The power of the stamp
People working in the government or public service sector seem to enjoy the feeling when other people in need approach them, requesting for help and they have the power to simply tell them to come later. They often instruct peons to refuse them entry into their offices. They get annoyed and refuse to help if you go to them too frequently for tasks as simple as the attestation of documents. They sit in their airconditioned offices and enjoy their tea parties and committee luncheons, but will not attend to the visitor — which is, in fact, their job in the first place. People belonging to the lower social strata suffer the most as they do not have acquaintances in senior positions in government offices.
People belonging to other parts of the country face a host of problems. With original documents in their hands, they shuttle from one office to another for attestation but find no one available to help them out. They are subjected to mental torture while seeking endorsement for their genuine documents. Officers have become increasingly arrogant. NADRA officials, even after examining each and every original document, hand over a form to get them attested by a government officer.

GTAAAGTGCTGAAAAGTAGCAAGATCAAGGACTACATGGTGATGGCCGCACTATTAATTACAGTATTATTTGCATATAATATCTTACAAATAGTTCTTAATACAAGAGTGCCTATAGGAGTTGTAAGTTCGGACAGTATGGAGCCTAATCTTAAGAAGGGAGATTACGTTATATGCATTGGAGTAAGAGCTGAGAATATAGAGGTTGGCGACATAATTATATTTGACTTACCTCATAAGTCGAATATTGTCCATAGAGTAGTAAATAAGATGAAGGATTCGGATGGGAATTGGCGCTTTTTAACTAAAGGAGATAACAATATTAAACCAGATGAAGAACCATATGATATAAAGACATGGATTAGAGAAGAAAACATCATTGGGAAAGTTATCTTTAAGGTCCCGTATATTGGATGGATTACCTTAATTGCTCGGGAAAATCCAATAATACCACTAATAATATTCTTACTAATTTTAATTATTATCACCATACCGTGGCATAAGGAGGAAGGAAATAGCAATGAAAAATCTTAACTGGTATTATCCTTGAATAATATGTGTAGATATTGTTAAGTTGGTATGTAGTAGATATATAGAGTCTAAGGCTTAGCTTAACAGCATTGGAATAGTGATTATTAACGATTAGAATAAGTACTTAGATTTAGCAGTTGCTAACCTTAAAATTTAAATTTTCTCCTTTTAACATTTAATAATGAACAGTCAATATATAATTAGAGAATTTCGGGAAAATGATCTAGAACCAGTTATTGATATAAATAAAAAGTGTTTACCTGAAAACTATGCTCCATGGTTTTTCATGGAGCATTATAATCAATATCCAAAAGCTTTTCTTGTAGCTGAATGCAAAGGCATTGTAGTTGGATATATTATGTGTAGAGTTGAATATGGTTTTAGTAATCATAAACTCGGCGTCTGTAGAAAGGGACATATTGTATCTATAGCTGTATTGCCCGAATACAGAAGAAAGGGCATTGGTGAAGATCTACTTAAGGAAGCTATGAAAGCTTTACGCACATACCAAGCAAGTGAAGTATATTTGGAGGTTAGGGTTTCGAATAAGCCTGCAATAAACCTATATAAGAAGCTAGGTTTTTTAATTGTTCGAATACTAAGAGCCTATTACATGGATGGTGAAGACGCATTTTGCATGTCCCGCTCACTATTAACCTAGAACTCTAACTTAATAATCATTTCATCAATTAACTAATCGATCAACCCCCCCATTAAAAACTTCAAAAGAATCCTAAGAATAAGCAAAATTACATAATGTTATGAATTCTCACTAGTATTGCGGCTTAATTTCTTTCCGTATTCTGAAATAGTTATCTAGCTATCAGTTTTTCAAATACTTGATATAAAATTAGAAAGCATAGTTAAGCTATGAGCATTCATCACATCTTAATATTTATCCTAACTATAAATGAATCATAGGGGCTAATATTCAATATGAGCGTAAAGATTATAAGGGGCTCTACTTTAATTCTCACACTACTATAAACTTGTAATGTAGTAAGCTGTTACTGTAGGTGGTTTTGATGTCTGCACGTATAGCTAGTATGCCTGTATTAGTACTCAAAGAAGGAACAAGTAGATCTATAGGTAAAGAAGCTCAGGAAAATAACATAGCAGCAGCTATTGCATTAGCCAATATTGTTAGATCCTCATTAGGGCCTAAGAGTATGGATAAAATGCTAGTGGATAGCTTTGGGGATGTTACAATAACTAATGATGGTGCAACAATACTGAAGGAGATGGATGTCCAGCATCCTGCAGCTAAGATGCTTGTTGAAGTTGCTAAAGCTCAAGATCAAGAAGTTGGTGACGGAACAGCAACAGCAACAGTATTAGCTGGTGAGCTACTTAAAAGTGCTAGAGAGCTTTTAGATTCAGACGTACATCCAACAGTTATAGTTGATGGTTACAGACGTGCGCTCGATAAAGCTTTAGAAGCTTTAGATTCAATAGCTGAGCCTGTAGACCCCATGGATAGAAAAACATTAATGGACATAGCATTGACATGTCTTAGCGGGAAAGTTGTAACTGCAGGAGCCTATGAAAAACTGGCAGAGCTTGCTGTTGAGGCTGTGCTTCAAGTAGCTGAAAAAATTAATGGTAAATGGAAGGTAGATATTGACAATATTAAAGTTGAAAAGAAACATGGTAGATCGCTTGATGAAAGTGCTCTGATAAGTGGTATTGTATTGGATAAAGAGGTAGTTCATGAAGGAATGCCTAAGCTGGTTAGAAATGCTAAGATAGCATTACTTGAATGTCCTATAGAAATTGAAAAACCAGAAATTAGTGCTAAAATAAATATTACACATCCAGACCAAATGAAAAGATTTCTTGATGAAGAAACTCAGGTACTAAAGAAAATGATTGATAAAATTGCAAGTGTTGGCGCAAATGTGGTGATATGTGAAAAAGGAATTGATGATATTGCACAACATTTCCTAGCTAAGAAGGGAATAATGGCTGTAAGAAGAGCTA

The process of getting one’s documents attested is cumbersome if you do not have any acquaintance with a grade 17 or above government officer.
Such officers will readily attest the documents of their uncle’s son’s friend without even seeing him but they will not help or attest documents of an ordinary citizen standing outside the office himself, soaking in the rain or maybe risking exhaustion and severe dehydration because of heat. These officials fail to realise that they were hired for serving the public, and that is what they are paid for. Arooj Shabbir,